Scoring eight of the first 10 second-quarter points, the Wizards opened a 42-25 edge.
Five straight points by Anthony (who finished the first half with a game-high 21 points) pulled the Knicks to within 53-44, but Beal scored the next five and Wall added a layup to extend Washington’s lead to 60-44 by halftime.
Wall was still ahead of the Knicks (8-7) in assists by that point as the Wizards were shooting a blistering 61.4 percent (27-for-44), with none of their players having taken more than seven field goal attempts.
Starting the second half with the first six points, Washington increased its lead to 66-44. New York’s best stretch, an 11-2 run, cut the deficit to 68-55, but four Wizards scored during a 9-2 answer that pushed Washington’s edge to 77-57.
After an Anthony tip-in closed an 11-4 spurt to get the Knicks to within 81-68, Wall, with actor Michael B. Jordan sitting courtside, made a shot reminiscent of a far more famous Jordan. Splitting New York’s defense, Wall drove the lane for a sensational hanging, spinning layup to put the Wizards up, 83-68, before they took an 84-70 lead into the final quarter.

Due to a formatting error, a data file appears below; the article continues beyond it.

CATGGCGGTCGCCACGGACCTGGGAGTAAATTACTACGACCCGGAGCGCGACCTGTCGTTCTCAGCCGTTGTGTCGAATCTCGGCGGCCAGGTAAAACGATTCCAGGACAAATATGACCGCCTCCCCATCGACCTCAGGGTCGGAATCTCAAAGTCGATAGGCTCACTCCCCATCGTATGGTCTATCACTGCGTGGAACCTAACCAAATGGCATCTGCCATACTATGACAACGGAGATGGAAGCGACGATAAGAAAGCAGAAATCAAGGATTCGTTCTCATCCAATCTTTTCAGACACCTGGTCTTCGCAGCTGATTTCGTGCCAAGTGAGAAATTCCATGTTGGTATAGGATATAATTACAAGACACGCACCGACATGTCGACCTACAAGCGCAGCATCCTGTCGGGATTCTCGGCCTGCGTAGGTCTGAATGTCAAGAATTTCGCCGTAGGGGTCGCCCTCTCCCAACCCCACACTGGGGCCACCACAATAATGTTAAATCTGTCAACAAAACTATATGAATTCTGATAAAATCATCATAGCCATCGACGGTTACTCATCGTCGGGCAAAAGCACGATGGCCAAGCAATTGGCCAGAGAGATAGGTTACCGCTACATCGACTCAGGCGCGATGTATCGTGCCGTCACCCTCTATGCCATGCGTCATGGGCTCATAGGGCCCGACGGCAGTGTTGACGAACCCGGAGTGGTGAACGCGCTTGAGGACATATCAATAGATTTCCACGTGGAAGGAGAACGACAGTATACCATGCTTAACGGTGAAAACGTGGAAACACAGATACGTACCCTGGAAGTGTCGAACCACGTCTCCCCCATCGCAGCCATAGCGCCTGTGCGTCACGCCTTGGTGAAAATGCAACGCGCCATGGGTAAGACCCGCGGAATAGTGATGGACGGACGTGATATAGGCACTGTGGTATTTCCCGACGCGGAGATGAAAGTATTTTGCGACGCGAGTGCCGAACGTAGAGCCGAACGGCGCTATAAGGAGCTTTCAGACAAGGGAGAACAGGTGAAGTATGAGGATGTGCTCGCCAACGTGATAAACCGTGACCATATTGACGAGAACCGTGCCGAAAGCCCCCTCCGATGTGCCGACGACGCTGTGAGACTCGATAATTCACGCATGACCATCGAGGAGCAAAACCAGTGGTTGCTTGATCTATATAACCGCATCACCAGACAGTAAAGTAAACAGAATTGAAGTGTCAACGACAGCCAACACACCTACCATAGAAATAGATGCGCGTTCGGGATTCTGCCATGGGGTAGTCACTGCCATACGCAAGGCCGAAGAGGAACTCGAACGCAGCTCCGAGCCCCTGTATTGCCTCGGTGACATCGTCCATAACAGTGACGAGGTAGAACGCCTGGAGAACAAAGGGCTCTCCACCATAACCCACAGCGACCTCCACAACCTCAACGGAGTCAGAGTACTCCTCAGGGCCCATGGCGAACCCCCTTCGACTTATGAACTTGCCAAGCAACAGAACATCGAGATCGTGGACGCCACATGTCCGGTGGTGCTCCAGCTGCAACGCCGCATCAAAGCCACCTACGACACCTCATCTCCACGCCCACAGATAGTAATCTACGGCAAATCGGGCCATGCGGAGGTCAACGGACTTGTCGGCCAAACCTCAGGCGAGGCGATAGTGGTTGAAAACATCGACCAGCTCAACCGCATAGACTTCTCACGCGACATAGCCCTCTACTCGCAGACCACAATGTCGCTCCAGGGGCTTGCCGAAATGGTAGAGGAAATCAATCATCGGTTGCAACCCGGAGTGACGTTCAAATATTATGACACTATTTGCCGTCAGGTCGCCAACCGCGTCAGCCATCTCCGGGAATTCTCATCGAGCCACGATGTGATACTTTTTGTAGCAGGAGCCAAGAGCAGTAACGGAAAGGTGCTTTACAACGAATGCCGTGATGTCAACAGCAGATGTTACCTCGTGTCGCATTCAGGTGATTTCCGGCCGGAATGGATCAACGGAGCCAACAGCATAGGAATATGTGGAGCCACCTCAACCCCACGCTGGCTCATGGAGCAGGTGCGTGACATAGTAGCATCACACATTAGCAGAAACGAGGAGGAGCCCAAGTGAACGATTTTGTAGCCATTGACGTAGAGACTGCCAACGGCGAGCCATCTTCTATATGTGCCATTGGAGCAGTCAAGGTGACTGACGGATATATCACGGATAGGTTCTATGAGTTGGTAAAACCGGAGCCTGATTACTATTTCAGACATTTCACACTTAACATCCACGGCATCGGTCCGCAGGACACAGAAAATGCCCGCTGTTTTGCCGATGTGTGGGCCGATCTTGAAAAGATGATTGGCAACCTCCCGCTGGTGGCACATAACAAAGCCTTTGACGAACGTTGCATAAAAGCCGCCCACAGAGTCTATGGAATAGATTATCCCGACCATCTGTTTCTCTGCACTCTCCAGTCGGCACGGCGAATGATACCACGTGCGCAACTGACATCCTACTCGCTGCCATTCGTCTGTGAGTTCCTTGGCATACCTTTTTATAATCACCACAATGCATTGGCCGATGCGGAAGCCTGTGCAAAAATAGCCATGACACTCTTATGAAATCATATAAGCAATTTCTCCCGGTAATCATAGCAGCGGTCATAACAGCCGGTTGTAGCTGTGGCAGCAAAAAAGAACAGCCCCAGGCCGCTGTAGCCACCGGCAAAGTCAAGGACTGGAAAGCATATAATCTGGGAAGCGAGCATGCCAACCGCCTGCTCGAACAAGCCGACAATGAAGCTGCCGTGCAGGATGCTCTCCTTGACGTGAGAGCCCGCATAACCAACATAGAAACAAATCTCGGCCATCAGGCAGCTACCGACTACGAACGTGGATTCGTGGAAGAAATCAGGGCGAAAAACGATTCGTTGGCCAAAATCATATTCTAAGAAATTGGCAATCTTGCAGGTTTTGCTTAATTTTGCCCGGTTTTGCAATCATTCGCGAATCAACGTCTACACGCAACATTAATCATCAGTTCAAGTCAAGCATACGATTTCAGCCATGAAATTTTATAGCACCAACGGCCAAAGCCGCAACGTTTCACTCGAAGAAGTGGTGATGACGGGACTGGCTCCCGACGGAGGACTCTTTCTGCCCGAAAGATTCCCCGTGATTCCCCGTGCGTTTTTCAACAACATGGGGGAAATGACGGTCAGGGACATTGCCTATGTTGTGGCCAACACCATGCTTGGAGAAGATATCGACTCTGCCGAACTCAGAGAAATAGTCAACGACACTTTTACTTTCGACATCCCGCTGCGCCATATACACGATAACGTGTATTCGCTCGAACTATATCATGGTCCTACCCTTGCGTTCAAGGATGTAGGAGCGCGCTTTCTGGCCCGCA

Reserve center Kevin Seraphin (eight points) scored the first four points of the fourth period to give Washington an 18-point edge, but an 11-3 surge cut the margin to 91-81 just before tempers flared.
Taking exception to a hard foul by Acy on the right wing, Wall shoved Acy and was later issued a technical foul as a result. Acy responded by aggressively going after Wall, which resulted in a Flagrant Foul 2 and an ejection.
With NBA commissioner Adam Silver in the building, Acy maintained that his actions shouldn’t warrant further punishment from the league office.
“What was done wrong?” he said. “It was just a foul. If somebody has a fast break and you step in front of them, and grab him, it’s the same concept. (Reserve guard) Pablo (Prigioni) had [fallen], so I stepped up, and in front, and just stopped the break. I guess [Wall] didn’t like it… he got up and pushed me. I got up and reacted, and I just grabbed him.”
Showing good leadership, Anthony walked with a still-heated Acy around the court, and talked to Acy until he calmed down.